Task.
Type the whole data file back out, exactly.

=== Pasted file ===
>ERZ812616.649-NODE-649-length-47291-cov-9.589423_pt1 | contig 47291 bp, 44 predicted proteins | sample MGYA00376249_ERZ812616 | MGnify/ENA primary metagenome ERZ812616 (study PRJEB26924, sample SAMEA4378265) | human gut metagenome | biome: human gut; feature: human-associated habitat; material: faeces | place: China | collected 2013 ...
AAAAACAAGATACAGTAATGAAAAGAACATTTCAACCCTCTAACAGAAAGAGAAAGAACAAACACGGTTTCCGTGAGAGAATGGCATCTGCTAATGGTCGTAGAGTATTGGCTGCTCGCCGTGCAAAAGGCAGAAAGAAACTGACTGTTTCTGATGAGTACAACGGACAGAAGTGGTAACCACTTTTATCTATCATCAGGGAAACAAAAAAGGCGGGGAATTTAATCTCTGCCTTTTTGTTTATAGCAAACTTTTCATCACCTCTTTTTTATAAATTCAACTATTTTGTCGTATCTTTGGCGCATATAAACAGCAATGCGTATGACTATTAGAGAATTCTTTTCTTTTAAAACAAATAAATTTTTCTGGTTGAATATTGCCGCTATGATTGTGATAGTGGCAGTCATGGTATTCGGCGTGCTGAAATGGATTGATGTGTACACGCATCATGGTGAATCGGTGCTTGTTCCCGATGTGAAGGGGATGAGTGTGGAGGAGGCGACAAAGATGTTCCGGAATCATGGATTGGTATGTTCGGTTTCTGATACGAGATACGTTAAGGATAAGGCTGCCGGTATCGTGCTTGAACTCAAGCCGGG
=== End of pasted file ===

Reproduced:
>ERZ812616.649-NODE-649-length-47291-cov-9.589423_pt1 | contig 47291 bp, 44 predicted proteins | sample MGYA00376249_ERZ812616 | MGnify/ENA primary metagenome ERZ812616 (study PRJEB26924, sample SAMEA4378265) | human gut metagenome | biome: human gut; feature: human-associated habitat; material: faeces | place: China | collected 2013 ...
AAAAACAAGATACAGTAATGAAAAGAACATTTCAACCCTCTAACAGAAAGAGAAAGAACAAACACGGTTTCCGTGAGAGAATGGCATCTGCTAATGGTCGTAGAGTATTGGCTGCTCGCCGTGCAAAAGGCAGAAAGAAACTGACTGTTTCTGATGAGTACAACGGACAGAAGTGGTAACCACTTTTATCTATCATCAGGGAAACAAAAAAGGCGGGGAATTTAATCTCTGCCTTTTTGTTTATAGCAAACTTTTCATCACCTCTTTTTTATAAATTCAACTATTTTGTCGTATCTTTGGCGCATATAAACAGCAATGCGTATGACTATTAGAGAATTCTTTTCTTTTAAAACAAATAAATTTTTCTGGTTGAATATTGCCGCTATGATTGTGATAGTGGCAGTCATGGTATTCGGCGTGCTGAAATGGATTGATGTGTACACGCATCATGGTGAATCGGTGCTTGTTCCCGATGTGAAGGGGATGAGTGTGGAGGAGGCGACAAAGATGTTCCGGAATCATGGATTGGTATGTTCGGTTTCTGATACGAGATACGTTAAGGATAAGGCTGCCGGTATCGTGCTTGAACTCAAGCCGGG